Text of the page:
I was also lucky enough to attend the ‘3D4ever: Building Three Dimensional Models to Last’ conference run by the Digital Preservation Coalition last week. The emphasis of the day was on building structures and best practice into 3D workflows to ensure long term preservation of the models. The importance of this was well illustrated by Stuart Jeffrey of the Glasgow School of Art. The iconic Mackintosh building had been 3D modelled prior to the devastating fire, and through good data management (insisting on archiving all data, including the RAW unprocessed files) they were able to show that a section of the building didn’t need to be demolished after the disastrous fire.
He also argued that reuse of 3D models safeguards preservation, and good quality metadata is the only way do this- if it can’t be found, it can’t be reused. Furthermore, incorporating contextual data: relevant word documents, images, audio and video in one flexible platform, aids model reuse.
Another excellent speaker was Anthony Corns- from the Discovery Programme in Ireland. He used the analogy of being a Cultural Heritage dentist: heritage is finite and decay needs to be managed! By using annual 3D scans to assess damage and change at archaeological sites, they can help to manage visitor impact, for example, at Skellig Michael, they have had an increase in visitors as a result of the Star Wars film and the scans help to identify the resulting stone slippage.
He also outlined how the 3D models can raise revenue, via the sale of VR – the Skellig Michael models were sold to the Star Wars film crew in advance of filming, to help them work out how to best use the site. Whereas, free use lets people experiment and take the technology in different directions, adding value and preventing both the technology and history of the object from becoming stale.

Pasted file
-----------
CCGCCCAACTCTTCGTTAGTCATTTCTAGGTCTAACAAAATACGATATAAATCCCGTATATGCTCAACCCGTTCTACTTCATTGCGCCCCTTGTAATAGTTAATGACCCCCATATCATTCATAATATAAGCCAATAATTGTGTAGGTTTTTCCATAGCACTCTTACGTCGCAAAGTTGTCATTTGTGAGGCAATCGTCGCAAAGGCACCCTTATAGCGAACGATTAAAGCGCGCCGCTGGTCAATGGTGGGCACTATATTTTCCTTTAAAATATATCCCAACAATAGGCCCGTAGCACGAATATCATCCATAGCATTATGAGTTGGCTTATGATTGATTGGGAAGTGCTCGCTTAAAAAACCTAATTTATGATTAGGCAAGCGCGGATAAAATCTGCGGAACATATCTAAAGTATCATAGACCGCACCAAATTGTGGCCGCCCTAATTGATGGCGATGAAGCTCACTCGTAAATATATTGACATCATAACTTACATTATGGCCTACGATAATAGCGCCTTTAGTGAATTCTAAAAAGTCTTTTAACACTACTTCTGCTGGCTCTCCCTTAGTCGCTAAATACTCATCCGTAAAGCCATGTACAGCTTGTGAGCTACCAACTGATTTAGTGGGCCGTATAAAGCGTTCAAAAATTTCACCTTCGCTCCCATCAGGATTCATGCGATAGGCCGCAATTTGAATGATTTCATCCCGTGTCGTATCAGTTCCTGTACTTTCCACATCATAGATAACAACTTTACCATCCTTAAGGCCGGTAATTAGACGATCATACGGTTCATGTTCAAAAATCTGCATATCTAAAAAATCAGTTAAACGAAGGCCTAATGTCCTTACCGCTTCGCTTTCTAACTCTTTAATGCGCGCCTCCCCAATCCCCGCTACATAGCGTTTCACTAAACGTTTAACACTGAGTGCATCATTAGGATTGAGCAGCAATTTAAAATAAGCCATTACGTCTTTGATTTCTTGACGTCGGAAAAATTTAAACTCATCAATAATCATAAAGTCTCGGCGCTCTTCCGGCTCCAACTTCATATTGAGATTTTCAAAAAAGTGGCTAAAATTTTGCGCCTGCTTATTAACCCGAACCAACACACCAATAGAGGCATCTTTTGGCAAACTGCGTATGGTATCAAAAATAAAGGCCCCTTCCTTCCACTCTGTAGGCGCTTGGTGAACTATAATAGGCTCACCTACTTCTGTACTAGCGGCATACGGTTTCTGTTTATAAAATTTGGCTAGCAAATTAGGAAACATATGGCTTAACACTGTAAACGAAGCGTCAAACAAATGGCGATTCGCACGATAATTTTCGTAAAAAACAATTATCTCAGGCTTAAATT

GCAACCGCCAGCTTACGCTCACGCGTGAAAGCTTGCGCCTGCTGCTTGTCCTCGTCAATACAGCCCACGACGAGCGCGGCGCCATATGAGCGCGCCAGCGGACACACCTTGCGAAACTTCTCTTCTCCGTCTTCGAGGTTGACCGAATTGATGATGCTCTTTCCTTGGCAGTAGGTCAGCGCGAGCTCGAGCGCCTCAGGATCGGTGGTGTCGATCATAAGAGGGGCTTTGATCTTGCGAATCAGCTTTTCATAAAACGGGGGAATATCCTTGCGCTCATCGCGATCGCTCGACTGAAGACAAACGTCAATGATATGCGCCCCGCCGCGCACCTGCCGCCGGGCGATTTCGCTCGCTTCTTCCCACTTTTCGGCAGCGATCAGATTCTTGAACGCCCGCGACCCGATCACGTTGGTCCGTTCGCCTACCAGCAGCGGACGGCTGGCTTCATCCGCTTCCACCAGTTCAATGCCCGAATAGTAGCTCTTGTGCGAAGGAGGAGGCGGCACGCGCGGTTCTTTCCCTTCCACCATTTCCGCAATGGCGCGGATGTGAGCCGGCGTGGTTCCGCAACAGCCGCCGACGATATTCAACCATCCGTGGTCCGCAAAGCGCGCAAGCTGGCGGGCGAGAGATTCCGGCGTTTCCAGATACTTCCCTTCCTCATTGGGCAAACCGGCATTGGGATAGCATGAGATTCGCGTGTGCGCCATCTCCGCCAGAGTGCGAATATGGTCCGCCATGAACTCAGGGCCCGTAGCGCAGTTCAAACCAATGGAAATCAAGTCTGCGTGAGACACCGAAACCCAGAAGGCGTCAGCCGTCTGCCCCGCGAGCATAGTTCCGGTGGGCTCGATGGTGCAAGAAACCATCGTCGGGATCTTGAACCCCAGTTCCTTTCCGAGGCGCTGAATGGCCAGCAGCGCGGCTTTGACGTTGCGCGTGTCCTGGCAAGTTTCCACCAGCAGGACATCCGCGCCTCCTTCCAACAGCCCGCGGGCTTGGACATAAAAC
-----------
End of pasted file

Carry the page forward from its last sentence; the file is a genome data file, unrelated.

The Wellcome Trusts’ Chris Moran gave an interesting presentation on IPR by continuing the Star Wars theme- asking whether or not he could scan and 3D print a Star Wars Storm Trooper helmet. The first film came out more than 25 years ago, so design laws have expired. It is not in copyright because it was originally intended as a utilitarian prop, not a sculpture (considered to be of higher artistic merit). A trademark might be on the helmet, however, it could easily be removed. And there was no patent- therefore… it is free to copy! He thought that perhaps this is why helmets in latest films have changed.
Vincent Rossi and Jon Blundell have been busy at the Smithsonian, finishing the 3D model of the Apollo 11 command module https://3d.si.edu/apollo11cm/index.php
They use WebGL technology in their X3D platform as a structure for story telling (back again to the idea of delivering models in contextual setting). This allows for users to annotate, as well as access tools for analysis, hot spots with additional information, the ability to adjust lighting etc.
This technology certainly opens up a whole new range of exciting possibilities, and challenges, for heritage institutions, but it seems that the 3D force is awakening!
Susan Pettigrew, Photographer